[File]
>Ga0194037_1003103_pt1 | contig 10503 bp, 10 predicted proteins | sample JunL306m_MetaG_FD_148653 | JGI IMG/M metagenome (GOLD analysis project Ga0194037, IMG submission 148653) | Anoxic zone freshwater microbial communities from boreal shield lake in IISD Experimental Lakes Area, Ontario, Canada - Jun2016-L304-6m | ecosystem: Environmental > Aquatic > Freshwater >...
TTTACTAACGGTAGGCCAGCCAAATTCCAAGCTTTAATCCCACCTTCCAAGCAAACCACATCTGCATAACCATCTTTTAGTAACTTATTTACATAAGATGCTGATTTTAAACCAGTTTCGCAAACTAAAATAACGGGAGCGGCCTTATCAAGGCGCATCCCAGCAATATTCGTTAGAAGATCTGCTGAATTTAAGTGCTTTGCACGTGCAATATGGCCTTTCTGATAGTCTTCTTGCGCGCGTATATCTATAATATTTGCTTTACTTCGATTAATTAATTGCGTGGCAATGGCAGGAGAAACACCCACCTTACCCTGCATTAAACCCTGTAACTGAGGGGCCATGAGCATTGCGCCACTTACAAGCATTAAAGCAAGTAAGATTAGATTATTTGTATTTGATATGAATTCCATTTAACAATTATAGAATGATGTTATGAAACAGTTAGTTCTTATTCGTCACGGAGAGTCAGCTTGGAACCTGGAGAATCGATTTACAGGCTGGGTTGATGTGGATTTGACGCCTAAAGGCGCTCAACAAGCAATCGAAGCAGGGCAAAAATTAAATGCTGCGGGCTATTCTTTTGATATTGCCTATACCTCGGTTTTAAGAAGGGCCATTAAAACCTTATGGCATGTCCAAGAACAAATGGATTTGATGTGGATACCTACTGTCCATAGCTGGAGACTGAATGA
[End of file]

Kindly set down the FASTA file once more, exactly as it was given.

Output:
>Ga0194037_1003103_pt1 | contig 10503 bp, 10 predicted proteins | sample JunL306m_MetaG_FD_148653 | JGI IMG/M metagenome (GOLD analysis project Ga0194037, IMG submission 148653) | Anoxic zone freshwater microbial communities from boreal shield lake in IISD Experimental Lakes Area, Ontario, Canada - Jun2016-L304-6m | ecosystem: Environmental > Aquatic > Freshwater >...
TTTACTAACGGTAGGCCAGCCAAATTCCAAGCTTTAATCCCACCTTCCAAGCAAACCACATCTGCATAACCATCTTTTAGTAACTTATTTACATAAGATGCTGATTTTAAACCAGTTTCGCAAACTAAAATAACGGGAGCGGCCTTATCAAGGCGCATCCCAGCAATATTCGTTAGAAGATCTGCTGAATTTAAGTGCTTTGCACGTGCAATATGGCCTTTCTGATAGTCTTCTTGCGCGCGTATATCTATAATATTTGCTTTACTTCGATTAATTAATTGCGTGGCAATGGCAGGAGAAACACCCACCTTACCCTGCATTAAACCCTGTAACTGAGGGGCCATGAGCATTGCGCCACTTACAAGCATTAAAGCAAGTAAGATTAGATTATTTGTATTTGATATGAATTCCATTTAACAATTATAGAATGATGTTATGAAACAGTTAGTTCTTATTCGTCACGGAGAGTCAGCTTGGAACCTGGAGAATCGATTTACAGGCTGGGTTGATGTGGATTTGACGCCTAAAGGCGCTCAACAAGCAATCGAAGCAGGGCAAAAATTAAATGCTGCGGGCTATTCTTTTGATATTGCCTATACCTCGGTTTTAAGAAGGGCCATTAAAACCTTATGGCATGTCCAAGAACAAATGGATTTGATGTGGATACCTACTGTCCATAGCTGGAGACTGAATGA